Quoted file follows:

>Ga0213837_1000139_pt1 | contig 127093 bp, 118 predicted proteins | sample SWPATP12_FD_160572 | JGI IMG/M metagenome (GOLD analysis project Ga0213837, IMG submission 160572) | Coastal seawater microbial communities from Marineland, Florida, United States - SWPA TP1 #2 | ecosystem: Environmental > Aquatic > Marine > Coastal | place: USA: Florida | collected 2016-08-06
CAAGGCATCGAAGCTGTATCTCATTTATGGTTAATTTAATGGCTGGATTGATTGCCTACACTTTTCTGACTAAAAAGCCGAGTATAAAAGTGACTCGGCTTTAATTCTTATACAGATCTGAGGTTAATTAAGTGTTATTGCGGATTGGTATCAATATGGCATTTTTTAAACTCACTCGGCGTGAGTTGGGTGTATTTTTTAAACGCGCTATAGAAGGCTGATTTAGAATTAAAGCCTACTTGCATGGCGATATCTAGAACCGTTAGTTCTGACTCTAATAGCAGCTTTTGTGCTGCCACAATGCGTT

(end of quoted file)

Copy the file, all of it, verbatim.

>Ga0213837_1000139_pt1 | contig 127093 bp, 118 predicted proteins | sample SWPATP12_FD_160572 | JGI IMG/M metagenome (GOLD analysis project Ga0213837, IMG submission 160572) | Coastal seawater microbial communities from Marineland, Florida, United States - SWPA TP1 #2 | ecosystem: Environmental > Aquatic > Marine > Coastal | place: USA: Florida | collected 2016-08-06
CAAGGCATCGAAGCTGTATCTCATTTATGGTTAATTTAATGGCTGGATTGATTGCCTACACTTTTCTGACTAAAAAGCCGAGTATAAAAGTGACTCGGCTTTAATTCTTATACAGATCTGAGGTTAATTAAGTGTTATTGCGGATTGGTATCAATATGGCATTTTTTAAACTCACTCGGCGTGAGTTGGGTGTATTTTTTAAACGCGCTATAGAAGGCTGATTTAGAATTAAAGCCTACTTGCATGGCGATATCTAGAACCGTTAGTTCTGACTCTAATAGCAGCTTTTGTGCTGCCACAATGCGTT